The Court has original jurisdiction pursuant to 28 U.S.C. § 1331 for the claims arising under federal law and supplemental jurisdiction pursuant to 28 U.S.C. § 1367(a) for the claims arising under state law.
D. Parties' Arguments
Defendant US Foods seeks summary judgment on all claims, arguing that: US Foods never denied Plaintiff FMLA leave to which he was entitled; Plaintiff cannot show a nexus between his FMLA leave and his termination; due to Plaintiff's failure to rebuild the leaning pallet, Plaintiff was not meeting US Foods' legitimate expectations; US Foods had a legitimate, non-discriminatory reason for the termination; the conduct allegedly supporting Plaintiff's hostile work environment claim is unsupported by admissible evidence and is legally insufficient; and US Foods had effective anti-harassment policies that Plaintiff did not use.
In opposition, Plaintiff argues that he has direct evidence of animus; a reasonable jury could conclude that his race and/or FMLA usage factored into US Foods' decision to terminate him; other employees engaged in similar or worse conduct without being terminated; his failure to rebuild the pallet should have been characterized as failure to follow instructions, not insubordination; a reasonable jury could find that the harassment he endured was severe and/or pervasive; and other persons in protected classes suffered harassment and discrimination.
In Reply, US Foods argues that the alleged evidence of discriminatory and anti-FMLA animus is unrelated to the decision-making process behind Plaintiff's termination, there is no direct evidence, and none of the comparator employees are similarly situated.
A. Standard of Review
The Court "shall grant summary judgment if the movant shows that there is no genuine dispute as to any material fact and the movant is entitled to judgment as a matter of law." Fed. R. Civ. P. 56(a). "Only disputes over facts that might affect the outcome of the suit under the governing law will properly preclude the entry of summary judgment." Anderson v. Liberty Lobby, Inc., 477 U.S. 242, 248 (1986). Essentially, "summary judgment will not lie if the dispute about a material fact is 'genuine,' that is, if the evidence is such that a reasonable jury could return a verdict for the nonmoving party." Id.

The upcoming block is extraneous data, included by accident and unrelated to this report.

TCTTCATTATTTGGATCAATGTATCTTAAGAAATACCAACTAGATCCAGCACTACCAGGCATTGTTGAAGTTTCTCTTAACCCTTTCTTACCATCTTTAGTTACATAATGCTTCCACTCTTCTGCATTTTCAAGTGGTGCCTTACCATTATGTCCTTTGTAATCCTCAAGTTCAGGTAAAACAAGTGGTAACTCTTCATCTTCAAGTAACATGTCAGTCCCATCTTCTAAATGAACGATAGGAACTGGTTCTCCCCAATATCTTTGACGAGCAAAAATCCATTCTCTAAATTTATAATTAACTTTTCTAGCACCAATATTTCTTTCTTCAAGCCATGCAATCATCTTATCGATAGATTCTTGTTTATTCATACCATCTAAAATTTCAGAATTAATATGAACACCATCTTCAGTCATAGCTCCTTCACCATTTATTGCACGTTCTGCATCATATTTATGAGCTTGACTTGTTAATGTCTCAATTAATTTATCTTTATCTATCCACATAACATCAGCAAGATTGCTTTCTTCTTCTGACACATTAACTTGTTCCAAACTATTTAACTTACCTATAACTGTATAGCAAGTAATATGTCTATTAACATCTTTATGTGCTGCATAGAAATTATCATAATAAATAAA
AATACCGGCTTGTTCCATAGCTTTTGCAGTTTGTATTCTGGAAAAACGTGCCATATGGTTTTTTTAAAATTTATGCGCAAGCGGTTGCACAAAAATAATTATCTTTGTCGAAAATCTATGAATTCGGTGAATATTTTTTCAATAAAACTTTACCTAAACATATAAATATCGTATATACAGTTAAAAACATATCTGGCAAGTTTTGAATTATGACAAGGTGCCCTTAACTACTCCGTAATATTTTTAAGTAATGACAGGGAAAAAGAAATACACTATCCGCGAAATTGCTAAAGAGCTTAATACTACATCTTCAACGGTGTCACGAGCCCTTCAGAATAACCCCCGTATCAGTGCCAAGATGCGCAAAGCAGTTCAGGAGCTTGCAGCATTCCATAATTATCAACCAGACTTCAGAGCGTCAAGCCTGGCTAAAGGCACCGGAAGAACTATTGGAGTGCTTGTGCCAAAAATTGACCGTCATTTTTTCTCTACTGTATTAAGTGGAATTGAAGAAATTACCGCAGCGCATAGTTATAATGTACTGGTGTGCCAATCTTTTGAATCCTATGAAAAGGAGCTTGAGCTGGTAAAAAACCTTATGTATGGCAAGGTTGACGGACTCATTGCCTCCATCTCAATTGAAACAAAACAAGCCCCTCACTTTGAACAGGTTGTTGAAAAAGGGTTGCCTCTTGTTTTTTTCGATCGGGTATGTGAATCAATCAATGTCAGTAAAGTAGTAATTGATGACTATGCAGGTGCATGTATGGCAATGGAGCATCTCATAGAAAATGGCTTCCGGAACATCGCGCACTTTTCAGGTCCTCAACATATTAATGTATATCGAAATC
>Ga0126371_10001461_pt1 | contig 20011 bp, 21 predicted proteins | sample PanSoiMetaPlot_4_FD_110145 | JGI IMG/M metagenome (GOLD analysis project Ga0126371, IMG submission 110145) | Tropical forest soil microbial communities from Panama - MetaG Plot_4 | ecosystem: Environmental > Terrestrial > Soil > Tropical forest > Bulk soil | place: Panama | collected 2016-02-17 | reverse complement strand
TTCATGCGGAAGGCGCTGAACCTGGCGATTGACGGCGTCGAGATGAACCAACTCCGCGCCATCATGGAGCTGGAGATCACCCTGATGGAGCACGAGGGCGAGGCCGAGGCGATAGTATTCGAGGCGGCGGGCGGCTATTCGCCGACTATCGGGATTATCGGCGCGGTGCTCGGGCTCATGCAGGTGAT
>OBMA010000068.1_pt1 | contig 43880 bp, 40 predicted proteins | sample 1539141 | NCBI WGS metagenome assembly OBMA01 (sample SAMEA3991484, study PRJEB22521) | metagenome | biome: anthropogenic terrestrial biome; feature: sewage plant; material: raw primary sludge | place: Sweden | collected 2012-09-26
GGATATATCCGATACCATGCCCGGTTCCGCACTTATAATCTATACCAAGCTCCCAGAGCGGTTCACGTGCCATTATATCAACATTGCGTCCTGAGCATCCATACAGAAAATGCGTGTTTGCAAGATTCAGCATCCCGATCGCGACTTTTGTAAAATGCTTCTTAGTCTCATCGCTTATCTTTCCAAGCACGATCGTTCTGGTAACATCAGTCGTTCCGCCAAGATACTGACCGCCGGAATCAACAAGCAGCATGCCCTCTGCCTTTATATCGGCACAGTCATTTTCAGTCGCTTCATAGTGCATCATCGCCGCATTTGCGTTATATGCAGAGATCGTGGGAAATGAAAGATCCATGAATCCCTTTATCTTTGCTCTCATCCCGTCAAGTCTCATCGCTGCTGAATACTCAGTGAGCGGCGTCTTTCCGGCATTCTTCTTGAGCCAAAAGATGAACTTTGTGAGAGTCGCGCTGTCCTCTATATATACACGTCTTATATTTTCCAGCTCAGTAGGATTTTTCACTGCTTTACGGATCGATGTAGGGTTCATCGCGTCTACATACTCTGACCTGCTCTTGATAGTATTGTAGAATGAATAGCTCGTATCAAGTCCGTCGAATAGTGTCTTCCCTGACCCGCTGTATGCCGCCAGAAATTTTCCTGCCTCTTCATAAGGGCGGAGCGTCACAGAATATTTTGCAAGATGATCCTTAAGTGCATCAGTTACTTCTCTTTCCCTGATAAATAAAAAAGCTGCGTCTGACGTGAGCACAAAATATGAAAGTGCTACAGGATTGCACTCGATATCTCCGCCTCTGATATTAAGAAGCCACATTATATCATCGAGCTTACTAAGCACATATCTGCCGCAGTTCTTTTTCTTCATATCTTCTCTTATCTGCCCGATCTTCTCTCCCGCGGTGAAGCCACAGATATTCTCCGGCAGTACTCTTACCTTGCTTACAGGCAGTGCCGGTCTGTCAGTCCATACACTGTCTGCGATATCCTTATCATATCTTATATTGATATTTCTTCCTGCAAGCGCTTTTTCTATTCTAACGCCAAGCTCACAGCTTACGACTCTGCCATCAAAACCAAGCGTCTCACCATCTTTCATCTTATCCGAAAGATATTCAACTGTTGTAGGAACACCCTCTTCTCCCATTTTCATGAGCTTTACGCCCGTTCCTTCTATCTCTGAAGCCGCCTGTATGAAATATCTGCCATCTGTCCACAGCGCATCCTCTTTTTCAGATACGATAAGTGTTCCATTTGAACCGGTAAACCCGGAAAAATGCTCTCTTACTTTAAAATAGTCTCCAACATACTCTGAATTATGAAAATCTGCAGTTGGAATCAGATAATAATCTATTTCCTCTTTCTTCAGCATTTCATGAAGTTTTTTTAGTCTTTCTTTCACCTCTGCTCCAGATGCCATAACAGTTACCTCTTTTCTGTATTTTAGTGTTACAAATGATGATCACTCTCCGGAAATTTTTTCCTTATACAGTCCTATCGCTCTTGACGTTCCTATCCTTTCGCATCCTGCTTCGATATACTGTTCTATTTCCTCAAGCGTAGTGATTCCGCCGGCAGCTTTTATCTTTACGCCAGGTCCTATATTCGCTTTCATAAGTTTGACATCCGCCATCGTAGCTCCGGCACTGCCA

Parties must support their factual positions by "citing to particular parts of materials in the record, including depositions, documents, electronically stored information, affidavits or declarations, stipulations . . ., admissions, interrogatory answers, or other materials." Fed. R. Civ. P. 56(c)(1)(A). The Court must "draw all reasonable inferences in favor of the non-movant." Kowalski v. L & F Products, 82 F.3d 1283, 1288 (3d Cir. 1996). The time for completing discovery under the Court's scheduling orders expired and no party asserts that additional discovery is needed.
B. Plaintiff's Unlawful Termination Claims Fail
Summary judgment will be granted on Plaintiff's unlawful termination claims under both the FMLA and the NJLAD because Plaintiff has not shown prima facie discrimination and because a reasonable jury could not find that US Foods' reason for Plaintiff's termination was pretextual.
The Court will analyze Plaintiff's unlawful termination claims together because, under both the FMLA and the NJLAD, the Court examines whether the employer had a legitimate, non-discriminatory basis for the termination. See, e.g., Brown v. DB Sales, Inc., Civ. 04-1512, 2005 WL 3591533, at *6 (E.D. Pa. Dec. 29, 2005) ("If Plaintiff is able to successfully establish prima facie cases of both race discrimination claim and FMLA retaliation, both claims will be analyzed using the McDonnell Douglas three-stage burden shifting framework"); Sarnowski v. Air Brooke Limousine, Inc., 510 F.3d 398, 403 (3d Cir. 2007) ("In applying the [NJ]LAD, . . . courts use the same burden-shifting framework . . . adopted in McDonnell Douglas").